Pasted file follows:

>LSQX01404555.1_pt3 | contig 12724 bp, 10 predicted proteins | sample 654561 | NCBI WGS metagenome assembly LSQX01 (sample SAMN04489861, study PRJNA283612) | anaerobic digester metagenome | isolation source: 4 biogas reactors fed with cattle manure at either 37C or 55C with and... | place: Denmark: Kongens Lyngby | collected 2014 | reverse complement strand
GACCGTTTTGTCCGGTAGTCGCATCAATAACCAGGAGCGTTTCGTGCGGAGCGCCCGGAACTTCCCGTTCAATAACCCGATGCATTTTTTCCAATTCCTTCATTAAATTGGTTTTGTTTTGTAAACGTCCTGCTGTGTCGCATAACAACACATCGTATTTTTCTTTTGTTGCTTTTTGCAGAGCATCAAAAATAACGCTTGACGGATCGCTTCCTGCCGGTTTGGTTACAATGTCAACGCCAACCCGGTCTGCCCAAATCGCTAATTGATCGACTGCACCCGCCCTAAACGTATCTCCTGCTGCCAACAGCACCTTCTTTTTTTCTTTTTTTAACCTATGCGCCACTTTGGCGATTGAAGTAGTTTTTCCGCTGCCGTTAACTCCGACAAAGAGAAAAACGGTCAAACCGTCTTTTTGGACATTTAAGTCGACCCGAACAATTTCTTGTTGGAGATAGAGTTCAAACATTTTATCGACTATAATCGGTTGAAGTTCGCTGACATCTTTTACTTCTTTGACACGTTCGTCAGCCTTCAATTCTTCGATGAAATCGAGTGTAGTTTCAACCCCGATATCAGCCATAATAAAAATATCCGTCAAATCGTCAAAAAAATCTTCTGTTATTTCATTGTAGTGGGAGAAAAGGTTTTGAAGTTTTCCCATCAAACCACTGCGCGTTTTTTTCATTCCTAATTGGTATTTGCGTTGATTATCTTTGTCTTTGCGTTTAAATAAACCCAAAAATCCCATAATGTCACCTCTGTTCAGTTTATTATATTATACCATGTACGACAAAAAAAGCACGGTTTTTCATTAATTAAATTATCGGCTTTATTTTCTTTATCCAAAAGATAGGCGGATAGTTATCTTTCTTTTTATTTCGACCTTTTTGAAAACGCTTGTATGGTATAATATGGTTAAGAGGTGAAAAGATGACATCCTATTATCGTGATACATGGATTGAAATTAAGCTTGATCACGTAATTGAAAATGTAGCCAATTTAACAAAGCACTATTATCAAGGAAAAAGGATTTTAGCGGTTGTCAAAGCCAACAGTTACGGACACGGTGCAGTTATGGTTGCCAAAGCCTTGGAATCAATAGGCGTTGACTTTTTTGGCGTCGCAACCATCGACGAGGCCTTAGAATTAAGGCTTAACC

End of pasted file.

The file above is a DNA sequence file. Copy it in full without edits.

>LSQX01404555.1_pt3 | contig 12724 bp, 10 predicted proteins | sample 654561 | NCBI WGS metagenome assembly LSQX01 (sample SAMN04489861, study PRJNA283612) | anaerobic digester metagenome | isolation source: 4 biogas reactors fed with cattle manure at either 37C or 55C with and... | place: Denmark: Kongens Lyngby | collected 2014 | reverse complement strand
GACCGTTTTGTCCGGTAGTCGCATCAATAACCAGGAGCGTTTCGTGCGGAGCGCCCGGAACTTCCCGTTCAATAACCCGATGCATTTTTTCCAATTCCTTCATTAAATTGGTTTTGTTTTGTAAACGTCCTGCTGTGTCGCATAACAACACATCGTATTTTTCTTTTGTTGCTTTTTGCAGAGCATCAAAAATAACGCTTGACGGATCGCTTCCTGCCGGTTTGGTTACAATGTCAACGCCAACCCGGTCTGCCCAAATCGCTAATTGATCGACTGCACCCGCCCTAAACGTATCTCCTGCTGCCAACAGCACCTTCTTTTTTTCTTTTTTTAACCTATGCGCCACTTTGGCGATTGAAGTAGTTTTTCCGCTGCCGTTAACTCCGACAAAGAGAAAAACGGTCAAACCGTCTTTTTGGACATTTAAGTCGACCCGAACAATTTCTTGTTGGAGATAGAGTTCAAACATTTTATCGACTATAATCGGTTGAAGTTCGCTGACATCTTTTACTTCTTTGACACGTTCGTCAGCCTTCAATTCTTCGATGAAATCGAGTGTAGTTTCAACCCCGATATCAGCCATAATAAAAATATCCGTCAAATCGTCAAAAAAATCTTCTGTTATTTCATTGTAGTGGGAGAAAAGGTTTTGAAGTTTTCCCATCAAACCACTGCGCGTTTTTTTCATTCCTAATTGGTATTTGCGTTGATTATCTTTGTCTTTGCGTTTAAATAAACCCAAAAATCCCATAATGTCACCTCTGTTCAGTTTATTATATTATACCATGTACGACAAAAAAAGCACGGTTTTTCATTAATTAAATTATCGGCTTTATTTTCTTTATCCAAAAGATAGGCGGATAGTTATCTTTCTTTTTATTTCGACCTTTTTGAAAACGCTTGTATGGTATAATATGGTTAAGAGGTGAAAAGATGACATCCTATTATCGTGATACATGGATTGAAATTAAGCTTGATCACGTAATTGAAAATGTAGCCAATTTAACAAAGCACTATTATCAAGGAAAAAGGATTTTAGCGGTTGTCAAAGCCAACAGTTACGGACACGGTGCAGTTATGGTTGCCAAAGCCTTGGAATCAATAGGCGTTGACTTTTTTGGCGTCGCAACCATCGACGAGGCCTTAGAATTAAGGCTTAACC